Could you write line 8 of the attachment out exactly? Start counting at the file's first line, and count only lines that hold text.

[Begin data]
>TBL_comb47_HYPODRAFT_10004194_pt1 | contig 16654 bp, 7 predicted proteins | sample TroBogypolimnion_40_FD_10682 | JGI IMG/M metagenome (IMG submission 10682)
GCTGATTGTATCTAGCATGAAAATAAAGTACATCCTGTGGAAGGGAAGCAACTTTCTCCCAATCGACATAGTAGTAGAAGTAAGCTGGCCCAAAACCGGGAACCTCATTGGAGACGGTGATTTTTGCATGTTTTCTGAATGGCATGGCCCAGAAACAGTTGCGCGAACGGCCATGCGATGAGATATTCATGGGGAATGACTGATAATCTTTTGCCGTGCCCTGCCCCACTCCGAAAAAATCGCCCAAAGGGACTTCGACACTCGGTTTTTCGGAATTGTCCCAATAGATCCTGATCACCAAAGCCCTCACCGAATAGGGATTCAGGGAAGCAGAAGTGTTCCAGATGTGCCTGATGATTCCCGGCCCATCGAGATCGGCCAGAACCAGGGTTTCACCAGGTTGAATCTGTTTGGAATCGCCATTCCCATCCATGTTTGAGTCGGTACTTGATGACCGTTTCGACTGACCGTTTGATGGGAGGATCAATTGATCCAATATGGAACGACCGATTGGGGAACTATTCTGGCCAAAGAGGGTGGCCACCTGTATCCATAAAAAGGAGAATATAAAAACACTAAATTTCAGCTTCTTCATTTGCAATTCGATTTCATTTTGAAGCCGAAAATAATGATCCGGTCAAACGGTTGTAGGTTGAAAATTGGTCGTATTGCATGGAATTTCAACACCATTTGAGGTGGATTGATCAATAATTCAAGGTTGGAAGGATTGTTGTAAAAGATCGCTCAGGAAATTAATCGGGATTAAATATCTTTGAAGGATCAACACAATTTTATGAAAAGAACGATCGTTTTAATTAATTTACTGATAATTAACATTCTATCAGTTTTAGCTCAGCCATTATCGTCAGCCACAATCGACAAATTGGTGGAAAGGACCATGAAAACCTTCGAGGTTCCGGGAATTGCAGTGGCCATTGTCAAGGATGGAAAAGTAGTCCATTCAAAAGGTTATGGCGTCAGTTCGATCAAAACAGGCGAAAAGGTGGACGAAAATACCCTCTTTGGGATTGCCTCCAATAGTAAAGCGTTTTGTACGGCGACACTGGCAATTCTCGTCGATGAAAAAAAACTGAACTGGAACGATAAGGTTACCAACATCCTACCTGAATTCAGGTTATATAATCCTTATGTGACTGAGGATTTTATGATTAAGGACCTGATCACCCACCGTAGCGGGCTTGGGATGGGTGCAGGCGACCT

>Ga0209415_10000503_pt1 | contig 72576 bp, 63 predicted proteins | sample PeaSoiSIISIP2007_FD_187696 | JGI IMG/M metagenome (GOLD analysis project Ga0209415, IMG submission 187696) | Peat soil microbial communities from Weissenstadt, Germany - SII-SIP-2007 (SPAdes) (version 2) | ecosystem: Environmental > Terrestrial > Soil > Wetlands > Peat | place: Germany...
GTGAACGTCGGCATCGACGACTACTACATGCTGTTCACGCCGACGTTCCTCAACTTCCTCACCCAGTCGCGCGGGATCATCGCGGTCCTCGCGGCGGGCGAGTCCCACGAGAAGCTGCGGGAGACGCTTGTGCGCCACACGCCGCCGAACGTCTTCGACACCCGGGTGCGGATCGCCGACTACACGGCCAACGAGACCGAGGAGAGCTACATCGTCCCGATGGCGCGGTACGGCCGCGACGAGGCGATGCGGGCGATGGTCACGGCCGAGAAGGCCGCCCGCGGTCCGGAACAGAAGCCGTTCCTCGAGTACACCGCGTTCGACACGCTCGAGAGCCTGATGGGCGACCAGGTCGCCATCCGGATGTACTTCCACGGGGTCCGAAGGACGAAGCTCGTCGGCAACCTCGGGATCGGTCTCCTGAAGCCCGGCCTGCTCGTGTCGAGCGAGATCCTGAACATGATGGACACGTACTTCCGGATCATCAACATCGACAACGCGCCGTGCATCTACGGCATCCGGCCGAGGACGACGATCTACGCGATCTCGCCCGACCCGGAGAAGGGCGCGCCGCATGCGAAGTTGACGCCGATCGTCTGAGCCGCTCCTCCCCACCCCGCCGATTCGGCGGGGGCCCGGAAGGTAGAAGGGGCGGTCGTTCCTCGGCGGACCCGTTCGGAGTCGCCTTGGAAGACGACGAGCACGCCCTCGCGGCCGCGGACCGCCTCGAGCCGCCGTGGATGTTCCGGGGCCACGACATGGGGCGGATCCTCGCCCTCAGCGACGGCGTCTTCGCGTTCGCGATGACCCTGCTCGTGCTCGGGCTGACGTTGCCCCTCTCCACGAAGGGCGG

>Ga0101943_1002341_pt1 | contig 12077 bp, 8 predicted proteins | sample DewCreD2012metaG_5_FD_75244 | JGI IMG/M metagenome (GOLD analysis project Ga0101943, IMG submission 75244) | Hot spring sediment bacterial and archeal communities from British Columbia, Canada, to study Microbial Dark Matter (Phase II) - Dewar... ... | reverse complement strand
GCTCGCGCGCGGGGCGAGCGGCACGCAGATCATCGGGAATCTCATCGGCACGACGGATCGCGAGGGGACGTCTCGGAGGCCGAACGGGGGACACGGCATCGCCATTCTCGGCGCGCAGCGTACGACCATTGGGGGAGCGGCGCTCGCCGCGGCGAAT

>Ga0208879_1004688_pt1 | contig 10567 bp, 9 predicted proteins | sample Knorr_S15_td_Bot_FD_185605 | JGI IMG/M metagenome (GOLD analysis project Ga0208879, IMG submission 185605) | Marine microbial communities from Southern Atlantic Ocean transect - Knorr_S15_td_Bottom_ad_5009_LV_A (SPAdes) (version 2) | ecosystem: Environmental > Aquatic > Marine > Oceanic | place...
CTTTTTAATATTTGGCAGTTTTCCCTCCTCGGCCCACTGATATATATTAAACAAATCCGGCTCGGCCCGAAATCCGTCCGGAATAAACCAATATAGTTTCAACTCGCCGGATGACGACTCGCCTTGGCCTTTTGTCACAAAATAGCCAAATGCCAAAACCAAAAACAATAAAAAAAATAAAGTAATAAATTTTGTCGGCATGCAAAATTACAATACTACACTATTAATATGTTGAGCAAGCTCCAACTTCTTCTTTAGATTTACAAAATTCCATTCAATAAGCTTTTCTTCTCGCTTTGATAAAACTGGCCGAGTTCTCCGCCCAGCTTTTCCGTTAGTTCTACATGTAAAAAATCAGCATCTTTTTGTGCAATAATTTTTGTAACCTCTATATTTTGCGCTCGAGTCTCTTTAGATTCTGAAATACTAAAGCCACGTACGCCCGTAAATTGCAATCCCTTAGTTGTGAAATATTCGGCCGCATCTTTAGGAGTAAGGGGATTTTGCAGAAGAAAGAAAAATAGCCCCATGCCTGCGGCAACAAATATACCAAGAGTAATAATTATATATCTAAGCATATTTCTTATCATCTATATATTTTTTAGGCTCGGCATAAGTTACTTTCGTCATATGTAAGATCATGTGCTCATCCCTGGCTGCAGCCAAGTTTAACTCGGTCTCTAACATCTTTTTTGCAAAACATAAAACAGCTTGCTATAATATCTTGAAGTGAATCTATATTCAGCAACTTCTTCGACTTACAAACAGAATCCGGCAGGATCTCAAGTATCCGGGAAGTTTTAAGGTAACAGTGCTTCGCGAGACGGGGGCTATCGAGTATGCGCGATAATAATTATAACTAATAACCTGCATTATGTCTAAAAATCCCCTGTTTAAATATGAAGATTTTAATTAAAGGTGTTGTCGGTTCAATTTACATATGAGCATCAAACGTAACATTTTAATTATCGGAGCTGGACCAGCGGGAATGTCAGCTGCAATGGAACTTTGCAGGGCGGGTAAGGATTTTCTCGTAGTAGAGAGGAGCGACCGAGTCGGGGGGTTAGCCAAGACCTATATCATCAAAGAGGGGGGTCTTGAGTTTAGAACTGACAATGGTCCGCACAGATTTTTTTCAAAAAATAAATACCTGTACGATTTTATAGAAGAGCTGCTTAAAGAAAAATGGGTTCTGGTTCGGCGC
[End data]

CTTTTTAATATTTGGCAGTTTTCCCTCCTCGGCCCACTGATATATATTAAACAAATCCGGCTCGGCCCGAAATCCGTCCGGAATAAACCAATATAGTTTCAACTCGCCGGATGACGACTCGCCTTGGCCTTTTGTCACAAAATAGCCAAATGCCAAAACCAAAAACAATAAAAAAAATAAAGTAATAAATTTTGTCGGCATGCAAAATTACAATACTACACTATTAATATGTTGAGCAAGCTCCAACTTCTTCTTTAGATTTACAAAATTCCATTCAATAAGCTTTTCTTCTCGCTTTGATAAAACTGGCCGAGTTCTCCGCCCAGCTTTTCCGTTAGTTCTACATGTAAAAAATCAGCATCTTTTTGTGCAATAATTTTTGTAACCTCTATATTTTGCGCTCGAGTCTCTTTAGATTCTGAAATACTAAAGCCACGTACGCCCGTAAATTGCAATCCCTTAGTTGTGAAATATTCGGCCGCATCTTTAGGAGTAAGGGGATTTTGCAGAAGAAAGAAAAATAGCCCCATGCCTGCGGCAACAAATATACCAAGAGTAATAATTATATATCTAAGCATATTTCTTATCATCTATATATTTTTTAGGCTCGGCATAAGTTACTTTCGTCATATGTAAGATCATGTGCTCATCCCTGGCTGCAGCCAAGTTTAACTCGGTCTCTAACATCTTTTTTGCAAAACATAAAACAGCTTGCTATAATATCTTGAAGTGAATCTATATTCAGCAACTTCTTCGACTTACAAACAGAATCCGGCAGGATCTCAAGTATCCGGGAAGTTTTAAGGTAACAGTGCTTCGCGAGACGGGGGCTATCGAGTATGCGCGATAATAATTATAACTAATAACCTGCATTATGTCTAAAAATCCCCTGTTTAAATATGAAGATTTTAATTAAAGGTGTTGTCGGTTCAATTTACATATGAGCATCAAACGTAACATTTTAATTATCGGAGCTGGACCAGCGGGAATGTCAGCTGCAATGGAACTTTGCAGGGCGGGTAAGGATTTTCTCGTAGTAGAGAGGAGCGACCGAGTCGGGGGGTTAGCCAAGACCTATATCATCAAAGAGGGGGGTCTTGAGTTTAGAACTGACAATGGTCCGCACAGATTTTTTTCAAAAAATAAATACCTGTACGATTTTATAGAAGAGCTGCTTAAAGAAAAATGGGTTCTGGTTCGGCGC